With cybersecurity a rapidly evolving industry facing an overwhelming skills shortage, bringing more young people into the talent pipeline is critical. Entry-level positions, internships, mentoring programs and technology-focused education from elementary school onward provide key opportunities to balance out age diversity.

At the other end of the spectrum, cybersecurity exhibits low retention numbers for staff nearing retirement age. Just 6% of employees remain in the field past age 65, even though lifespans and working years continue to extend. Tapping into this wealth of experience represents another inclusion opportunity.

Though gradual, shifts are occurring. Younger cyber professionals increased from 15% of the workforce in 2015 to 30% in 2021, CompTIA data shows. Still, proactive efforts to draw in Millennial and Gen Z talent remain essential to fill crucial skills gaps.

Employees with Disabilities See Depressing Underrepresentation

Statistics on cybersecurity professionals with disabilities depict a landscape of exclusion. Just 14% of cybersecurity employees identify as having a disability, according to KPMG research.

For context, 1 in 4 American adults live with a disability according to Census Bureau data. With the proper accessibility tools, workplace flexibility and inclusive culture, nearly all types of disabilities can be reasonably accommodated for cybersecurity roles.

The root issue traces back to social stigma and lack of visible disabled professionals thriving in technology fields. By spotlighting diverse role models and building a culture of inclusion, cybersecurity can tap into this vast pool of untapped potential.

Why Does Cybersecurity Diversity Matter?

Beyond reflecting society‘s makeup, diversity, equity and inclusion (DEI) provides tangible benefits for the cybersecurity field:

  • Diverse teams generate better outcomes – Overwhelming research shows diversity improves decision making, problem solving, innovation, and overall team performance.
  • Inclusion helps address the skills shortage – With over 3.5 million cybersecurity job openings expected globally by 2025, we must leverage talent from all backgrounds to fill critical needs.
  • Fairness and ethics demand it – Discrimination actively hurts productivity, stifles potential, and contradicts modern values. True inclusion allows everyone to thrive based on merit.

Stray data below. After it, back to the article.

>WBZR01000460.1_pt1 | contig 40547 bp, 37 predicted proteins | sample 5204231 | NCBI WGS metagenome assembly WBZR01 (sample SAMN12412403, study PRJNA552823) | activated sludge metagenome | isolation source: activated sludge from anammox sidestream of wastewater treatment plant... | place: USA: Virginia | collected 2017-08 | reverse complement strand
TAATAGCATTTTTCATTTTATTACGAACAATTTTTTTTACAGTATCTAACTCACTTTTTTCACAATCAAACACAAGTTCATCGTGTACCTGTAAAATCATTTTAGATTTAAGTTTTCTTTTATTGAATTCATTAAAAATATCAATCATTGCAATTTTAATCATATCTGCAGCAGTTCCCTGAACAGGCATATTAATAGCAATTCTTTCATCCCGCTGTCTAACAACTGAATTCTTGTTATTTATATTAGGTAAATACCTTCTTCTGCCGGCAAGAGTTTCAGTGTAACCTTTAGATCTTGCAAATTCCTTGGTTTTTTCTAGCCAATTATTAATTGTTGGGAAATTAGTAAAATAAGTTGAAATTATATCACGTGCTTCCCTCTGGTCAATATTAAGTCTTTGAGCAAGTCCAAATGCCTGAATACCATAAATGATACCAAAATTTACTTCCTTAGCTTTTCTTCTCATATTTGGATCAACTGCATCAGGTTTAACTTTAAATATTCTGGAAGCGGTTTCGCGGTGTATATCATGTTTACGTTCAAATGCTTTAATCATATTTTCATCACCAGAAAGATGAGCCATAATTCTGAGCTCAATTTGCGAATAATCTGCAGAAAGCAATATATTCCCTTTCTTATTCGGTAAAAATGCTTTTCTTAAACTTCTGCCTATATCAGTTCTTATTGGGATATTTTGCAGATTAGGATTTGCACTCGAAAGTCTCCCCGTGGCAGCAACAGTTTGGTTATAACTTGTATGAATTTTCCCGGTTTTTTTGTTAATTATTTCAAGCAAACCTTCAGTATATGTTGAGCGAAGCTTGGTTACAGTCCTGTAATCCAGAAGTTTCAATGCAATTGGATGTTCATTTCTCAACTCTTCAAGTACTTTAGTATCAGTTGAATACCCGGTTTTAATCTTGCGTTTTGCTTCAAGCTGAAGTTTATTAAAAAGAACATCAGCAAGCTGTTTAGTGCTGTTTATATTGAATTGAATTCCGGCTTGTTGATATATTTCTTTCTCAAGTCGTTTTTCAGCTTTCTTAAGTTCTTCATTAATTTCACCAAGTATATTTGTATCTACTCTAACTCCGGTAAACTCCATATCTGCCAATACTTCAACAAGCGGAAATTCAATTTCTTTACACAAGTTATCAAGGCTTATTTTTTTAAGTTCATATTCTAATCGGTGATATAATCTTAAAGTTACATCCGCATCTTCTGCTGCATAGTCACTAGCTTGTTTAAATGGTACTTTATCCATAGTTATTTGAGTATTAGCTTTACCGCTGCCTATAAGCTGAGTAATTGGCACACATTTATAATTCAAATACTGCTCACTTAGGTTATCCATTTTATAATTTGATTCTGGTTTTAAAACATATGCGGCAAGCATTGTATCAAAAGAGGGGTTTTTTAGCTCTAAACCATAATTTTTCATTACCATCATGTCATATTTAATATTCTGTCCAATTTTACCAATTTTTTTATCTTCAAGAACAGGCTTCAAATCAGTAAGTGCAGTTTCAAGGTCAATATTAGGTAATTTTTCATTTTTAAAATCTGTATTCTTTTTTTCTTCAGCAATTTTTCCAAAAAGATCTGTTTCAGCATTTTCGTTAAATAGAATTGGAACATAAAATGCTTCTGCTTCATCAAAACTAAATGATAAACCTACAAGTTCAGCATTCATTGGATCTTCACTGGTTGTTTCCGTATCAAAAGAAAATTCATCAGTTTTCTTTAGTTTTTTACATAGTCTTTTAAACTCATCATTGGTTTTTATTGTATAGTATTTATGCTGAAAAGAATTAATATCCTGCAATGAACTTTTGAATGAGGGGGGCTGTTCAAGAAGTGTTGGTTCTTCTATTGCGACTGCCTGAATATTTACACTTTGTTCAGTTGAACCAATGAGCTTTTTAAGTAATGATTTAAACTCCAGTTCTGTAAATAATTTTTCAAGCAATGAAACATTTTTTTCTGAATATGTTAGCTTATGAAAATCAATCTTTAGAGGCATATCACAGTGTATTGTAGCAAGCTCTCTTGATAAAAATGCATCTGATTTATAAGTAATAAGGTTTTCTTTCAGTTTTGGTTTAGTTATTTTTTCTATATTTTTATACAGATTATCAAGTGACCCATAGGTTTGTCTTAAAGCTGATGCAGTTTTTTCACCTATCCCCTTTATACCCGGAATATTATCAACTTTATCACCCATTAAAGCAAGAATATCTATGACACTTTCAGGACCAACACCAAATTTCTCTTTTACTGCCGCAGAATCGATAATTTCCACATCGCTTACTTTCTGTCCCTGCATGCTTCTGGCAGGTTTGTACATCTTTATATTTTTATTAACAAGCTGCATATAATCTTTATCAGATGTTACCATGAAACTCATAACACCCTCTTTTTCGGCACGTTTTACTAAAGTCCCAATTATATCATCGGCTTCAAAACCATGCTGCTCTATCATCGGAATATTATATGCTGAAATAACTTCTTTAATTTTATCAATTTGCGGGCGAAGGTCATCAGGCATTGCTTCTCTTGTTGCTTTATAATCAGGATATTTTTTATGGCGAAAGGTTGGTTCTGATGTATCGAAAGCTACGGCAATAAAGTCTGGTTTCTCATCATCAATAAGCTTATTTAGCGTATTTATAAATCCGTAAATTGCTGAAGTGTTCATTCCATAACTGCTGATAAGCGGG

Cyber threats continuously evolve in sophistication and scale. To keep pace, cybersecurity requires diversity of thought and an inclusive culture that empowers innovation.

Steps to Improve Cybersecurity Diversity

While current statistics reveal ongoing challenges, proactive initiatives can build a more inclusive and representative cybersecurity workforce:

  • Institute mentorship, training, and recruitment programs specifically targeting women, minorities, new grads, the disabled, LGBTQ+ people, neurodiverse individuals, returning citizens and other underrepresented groups. Actively invest in this untapped talent pool.
  • Partner with organizations promoting STEM/cyber education across all demographics – especially K-12 schools in underserved communities. Inspire the next generation of cyber talent.
  • Speak out against stereotypes, discrimination or bias when encountered. Foster an inclusive culture where everyone can contribute freely.
  • Highlight employees from diverse backgrounds as leaders and role models. Show that cybersecurity offers potential for all.
  • Ensure remote work options, flexible schedules, accessibility tools, and cybersecurity are available to all employees based on need.

The data shows cybersecurity is falling short of its inclusion potential. But the trends are shifting in the right direction. With sustained commitment to diversity, equity and inclusion, we can build a workforce ready to overcome any challenge – digital or social. Are you with me?



Michael Reddy is a tech enthusiast, entertainment buff, and avid traveler who loves exploring Linux and sharing unique insights with readers.